As her 2-year-old son scampers about a vacant office at the Sweetwater Valley Community Action Mission Program where she’s come to seek some help, Cassie explains that—like nearly 2 million other Georgians, almost 20 percent of the state—she receives federal food stamp benefits, which help put groceries on the table. But they won’t pay for non-food items, which is why she’s turned up at this private charity in suburban Cobb County in search of diapers.

Conclusion

Before your write me off as some bleeding-heart liberal that only wants to raise taxes and hand out freebies, that is simply untrue. I understand the importance of having a job and the pride that comes with supporting yourself and your family from you own income. I believe in workfare over welfare for able-bodied adults capable of work. But I also realize many in Georgia are uninsured which creates a vicious cycle of poverty that makes it hard to escape.  If you have had chronic hypertension or diabetes for years which has gone untreated it makes it very unlikely you will be healthy enough to hold a job.  I understand the crushing debt often caused from predatory lenders that prey on the poor that prevents many people from moving up the economic ladder. I  understand  a lot of people in poverty have worked their whole lives and paid taxes but are now in desperate need of help with no where to turn. I also understand that in the richest country in the history of the world we can and should do much more to help.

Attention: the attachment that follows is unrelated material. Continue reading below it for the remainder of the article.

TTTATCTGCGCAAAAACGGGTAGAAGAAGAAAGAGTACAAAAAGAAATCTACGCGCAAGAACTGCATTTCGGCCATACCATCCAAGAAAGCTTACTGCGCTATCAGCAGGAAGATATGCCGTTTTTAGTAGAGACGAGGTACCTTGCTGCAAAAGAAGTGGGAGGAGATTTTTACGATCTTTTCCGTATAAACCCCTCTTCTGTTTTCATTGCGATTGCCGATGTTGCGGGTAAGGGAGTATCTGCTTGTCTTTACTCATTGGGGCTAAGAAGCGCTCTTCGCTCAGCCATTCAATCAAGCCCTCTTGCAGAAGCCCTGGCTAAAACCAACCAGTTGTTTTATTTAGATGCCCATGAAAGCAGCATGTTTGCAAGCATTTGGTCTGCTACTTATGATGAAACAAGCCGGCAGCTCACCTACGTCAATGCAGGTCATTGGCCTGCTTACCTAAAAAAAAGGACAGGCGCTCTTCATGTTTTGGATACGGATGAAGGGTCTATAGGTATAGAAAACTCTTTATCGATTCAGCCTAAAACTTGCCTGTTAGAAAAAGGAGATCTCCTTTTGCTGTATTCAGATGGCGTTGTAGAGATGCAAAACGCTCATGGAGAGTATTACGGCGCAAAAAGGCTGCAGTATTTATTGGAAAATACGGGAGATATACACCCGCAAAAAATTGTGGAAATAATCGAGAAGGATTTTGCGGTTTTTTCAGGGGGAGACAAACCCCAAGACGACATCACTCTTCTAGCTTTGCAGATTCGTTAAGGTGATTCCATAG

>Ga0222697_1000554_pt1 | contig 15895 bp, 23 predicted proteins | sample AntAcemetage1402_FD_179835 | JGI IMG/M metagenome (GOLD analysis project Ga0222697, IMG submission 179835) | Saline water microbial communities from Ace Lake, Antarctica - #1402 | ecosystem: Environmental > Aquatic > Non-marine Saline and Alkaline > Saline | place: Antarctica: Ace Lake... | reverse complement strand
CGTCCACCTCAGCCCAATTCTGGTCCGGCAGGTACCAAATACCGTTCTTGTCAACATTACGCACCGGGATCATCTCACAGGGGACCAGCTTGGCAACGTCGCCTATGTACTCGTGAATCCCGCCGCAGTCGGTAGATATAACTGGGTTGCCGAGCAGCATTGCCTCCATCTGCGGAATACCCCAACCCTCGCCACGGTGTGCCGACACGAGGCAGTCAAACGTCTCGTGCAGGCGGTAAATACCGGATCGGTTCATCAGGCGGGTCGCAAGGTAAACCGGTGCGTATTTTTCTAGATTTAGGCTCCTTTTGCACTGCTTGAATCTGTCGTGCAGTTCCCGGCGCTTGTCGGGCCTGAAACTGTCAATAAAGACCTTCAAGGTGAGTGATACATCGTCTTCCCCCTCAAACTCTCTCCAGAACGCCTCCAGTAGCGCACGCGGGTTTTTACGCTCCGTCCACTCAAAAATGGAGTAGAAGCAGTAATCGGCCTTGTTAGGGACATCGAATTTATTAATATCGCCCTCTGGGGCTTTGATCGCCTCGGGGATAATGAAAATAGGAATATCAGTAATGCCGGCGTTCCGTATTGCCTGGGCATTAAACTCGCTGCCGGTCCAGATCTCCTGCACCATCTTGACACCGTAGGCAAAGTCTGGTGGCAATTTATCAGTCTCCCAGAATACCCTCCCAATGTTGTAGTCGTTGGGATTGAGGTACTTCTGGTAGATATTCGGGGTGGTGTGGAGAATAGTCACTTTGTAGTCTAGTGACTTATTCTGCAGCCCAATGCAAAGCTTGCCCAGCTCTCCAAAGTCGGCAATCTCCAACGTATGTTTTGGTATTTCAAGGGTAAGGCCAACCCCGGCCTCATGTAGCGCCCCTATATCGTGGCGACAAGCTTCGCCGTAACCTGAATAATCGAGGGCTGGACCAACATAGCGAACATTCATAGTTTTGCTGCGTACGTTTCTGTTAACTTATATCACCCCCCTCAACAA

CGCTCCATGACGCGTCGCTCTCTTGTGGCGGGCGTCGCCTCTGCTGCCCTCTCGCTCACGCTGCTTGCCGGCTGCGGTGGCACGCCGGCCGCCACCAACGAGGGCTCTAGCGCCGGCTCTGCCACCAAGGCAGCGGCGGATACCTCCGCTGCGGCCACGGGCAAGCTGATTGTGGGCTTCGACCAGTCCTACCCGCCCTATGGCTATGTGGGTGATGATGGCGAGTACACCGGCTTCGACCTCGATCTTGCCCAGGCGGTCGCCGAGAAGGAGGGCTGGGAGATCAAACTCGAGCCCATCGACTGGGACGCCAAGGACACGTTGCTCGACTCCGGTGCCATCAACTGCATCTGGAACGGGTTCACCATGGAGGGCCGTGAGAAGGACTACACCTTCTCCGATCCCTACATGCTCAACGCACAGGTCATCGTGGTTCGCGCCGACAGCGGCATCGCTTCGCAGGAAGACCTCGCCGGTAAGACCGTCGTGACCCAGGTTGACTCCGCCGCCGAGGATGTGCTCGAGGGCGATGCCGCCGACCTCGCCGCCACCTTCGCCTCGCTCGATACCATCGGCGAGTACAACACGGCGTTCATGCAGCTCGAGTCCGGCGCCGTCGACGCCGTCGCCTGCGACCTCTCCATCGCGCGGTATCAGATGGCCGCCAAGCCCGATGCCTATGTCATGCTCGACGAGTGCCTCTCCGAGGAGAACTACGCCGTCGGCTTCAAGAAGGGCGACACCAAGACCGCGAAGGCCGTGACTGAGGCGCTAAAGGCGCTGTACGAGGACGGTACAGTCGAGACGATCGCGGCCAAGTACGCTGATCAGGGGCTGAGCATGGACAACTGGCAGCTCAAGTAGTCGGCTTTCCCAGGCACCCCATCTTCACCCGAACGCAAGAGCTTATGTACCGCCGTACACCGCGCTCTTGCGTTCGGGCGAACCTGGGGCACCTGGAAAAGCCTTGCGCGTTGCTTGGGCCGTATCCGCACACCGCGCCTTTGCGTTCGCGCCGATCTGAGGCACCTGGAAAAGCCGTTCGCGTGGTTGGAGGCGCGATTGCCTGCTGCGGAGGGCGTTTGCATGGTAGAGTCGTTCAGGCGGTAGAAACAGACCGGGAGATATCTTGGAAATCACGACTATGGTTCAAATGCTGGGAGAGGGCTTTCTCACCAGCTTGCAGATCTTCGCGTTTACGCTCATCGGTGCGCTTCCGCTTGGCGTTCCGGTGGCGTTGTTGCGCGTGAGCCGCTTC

Poverty is a very complex problem and it requires complex solutions. I do not pretend to have all the answers. I still firmly believe that Stacey Abrams is far more capable of  reducing the poverty rate and Cagle would likely continue the failed policies of his predecessors.  But the one thing I know with absolute certainty is that no politician should ever be castigated or ridiculed for expressing a desire to cut the poverty rate in Georgia by half which would still leave over 800,000  in poverty. The desire to cut poverty should not be a Republican or Democratic issue. It is a human issue and anyone not understanding this or trying to gain political points has no business  serving in government at any level.

 

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  1. AnnMarie Haight August 9, 2018 Reply